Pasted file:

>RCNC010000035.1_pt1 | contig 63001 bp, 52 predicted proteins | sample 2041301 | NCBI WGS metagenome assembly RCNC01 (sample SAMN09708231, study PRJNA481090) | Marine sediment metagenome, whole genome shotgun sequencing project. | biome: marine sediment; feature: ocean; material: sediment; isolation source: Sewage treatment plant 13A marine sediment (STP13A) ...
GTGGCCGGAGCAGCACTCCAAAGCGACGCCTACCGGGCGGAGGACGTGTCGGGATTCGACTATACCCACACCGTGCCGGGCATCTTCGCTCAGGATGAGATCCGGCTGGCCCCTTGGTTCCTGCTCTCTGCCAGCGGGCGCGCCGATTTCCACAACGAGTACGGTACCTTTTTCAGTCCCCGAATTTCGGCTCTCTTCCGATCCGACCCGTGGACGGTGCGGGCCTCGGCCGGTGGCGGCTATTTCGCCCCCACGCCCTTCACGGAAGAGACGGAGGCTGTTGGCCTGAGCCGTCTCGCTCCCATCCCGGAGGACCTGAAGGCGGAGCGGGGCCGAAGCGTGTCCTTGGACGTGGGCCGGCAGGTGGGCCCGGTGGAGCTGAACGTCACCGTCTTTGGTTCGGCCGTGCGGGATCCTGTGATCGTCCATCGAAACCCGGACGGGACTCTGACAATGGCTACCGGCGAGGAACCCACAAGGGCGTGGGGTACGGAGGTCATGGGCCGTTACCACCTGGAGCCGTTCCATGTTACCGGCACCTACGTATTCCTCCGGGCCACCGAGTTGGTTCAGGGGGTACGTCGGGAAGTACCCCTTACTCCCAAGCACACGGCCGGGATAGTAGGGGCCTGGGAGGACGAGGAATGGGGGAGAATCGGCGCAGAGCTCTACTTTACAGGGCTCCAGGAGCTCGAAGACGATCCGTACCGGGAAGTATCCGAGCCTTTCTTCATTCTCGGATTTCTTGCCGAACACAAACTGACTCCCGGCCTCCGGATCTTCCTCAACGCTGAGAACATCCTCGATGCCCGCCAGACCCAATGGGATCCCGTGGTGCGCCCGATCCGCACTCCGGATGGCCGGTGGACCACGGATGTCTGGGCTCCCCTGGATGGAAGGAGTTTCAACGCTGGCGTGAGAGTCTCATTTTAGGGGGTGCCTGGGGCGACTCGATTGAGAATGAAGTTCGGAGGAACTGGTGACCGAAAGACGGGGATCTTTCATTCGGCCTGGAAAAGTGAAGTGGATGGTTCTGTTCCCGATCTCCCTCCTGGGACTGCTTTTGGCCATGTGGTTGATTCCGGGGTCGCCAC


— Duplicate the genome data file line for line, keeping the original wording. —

>RCNC010000035.1_pt1 | contig 63001 bp, 52 predicted proteins | sample 2041301 | NCBI WGS metagenome assembly RCNC01 (sample SAMN09708231, study PRJNA481090) | Marine sediment metagenome, whole genome shotgun sequencing project. | biome: marine sediment; feature: ocean; material: sediment; isolation source: Sewage treatment plant 13A marine sediment (STP13A) ...
GTGGCCGGAGCAGCACTCCAAAGCGACGCCTACCGGGCGGAGGACGTGTCGGGATTCGACTATACCCACACCGTGCCGGGCATCTTCGCTCAGGATGAGATCCGGCTGGCCCCTTGGTTCCTGCTCTCTGCCAGCGGGCGCGCCGATTTCCACAACGAGTACGGTACCTTTTTCAGTCCCCGAATTTCGGCTCTCTTCCGATCCGACCCGTGGACGGTGCGGGCCTCGGCCGGTGGCGGCTATTTCGCCCCCACGCCCTTCACGGAAGAGACGGAGGCTGTTGGCCTGAGCCGTCTCGCTCCCATCCCGGAGGACCTGAAGGCGGAGCGGGGCCGAAGCGTGTCCTTGGACGTGGGCCGGCAGGTGGGCCCGGTGGAGCTGAACGTCACCGTCTTTGGTTCGGCCGTGCGGGATCCTGTGATCGTCCATCGAAACCCGGACGGGACTCTGACAATGGCTACCGGCGAGGAACCCACAAGGGCGTGGGGTACGGAGGTCATGGGCCGTTACCACCTGGAGCCGTTCCATGTTACCGGCACCTACGTATTCCTCCGGGCCACCGAGTTGGTTCAGGGGGTACGTCGGGAAGTACCCCTTACTCCCAAGCACACGGCCGGGATAGTAGGGGCCTGGGAGGACGAGGAATGGGGGAGAATCGGCGCAGAGCTCTACTTTACAGGGCTCCAGGAGCTCGAAGACGATCCGTACCGGGAAGTATCCGAGCCTTTCTTCATTCTCGGATTTCTTGCCGAACACAAACTGACTCCCGGCCTCCGGATCTTCCTCAACGCTGAGAACATCCTCGATGCCCGCCAGACCCAATGGGATCCCGTGGTGCGCCCGATCCGCACTCCGGATGGCCGGTGGACCACGGATGTCTGGGCTCCCCTGGATGGAAGGAGTTTCAACGCTGGCGTGAGAGTCTCATTTTAGGGGGTGCCTGGGGCGACTCGATTGAGAATGAAGTTCGGAGGAACTGGTGACCGAAAGACGGGGATCTTTCATTCGGCCTGGAAAAGTGAAGTGGATGGTTCTGTTCCCGATCTCCCTCCTGGGACTGCTTTTGGCCATGTGGTTGATTCCGGGGTCGCCAC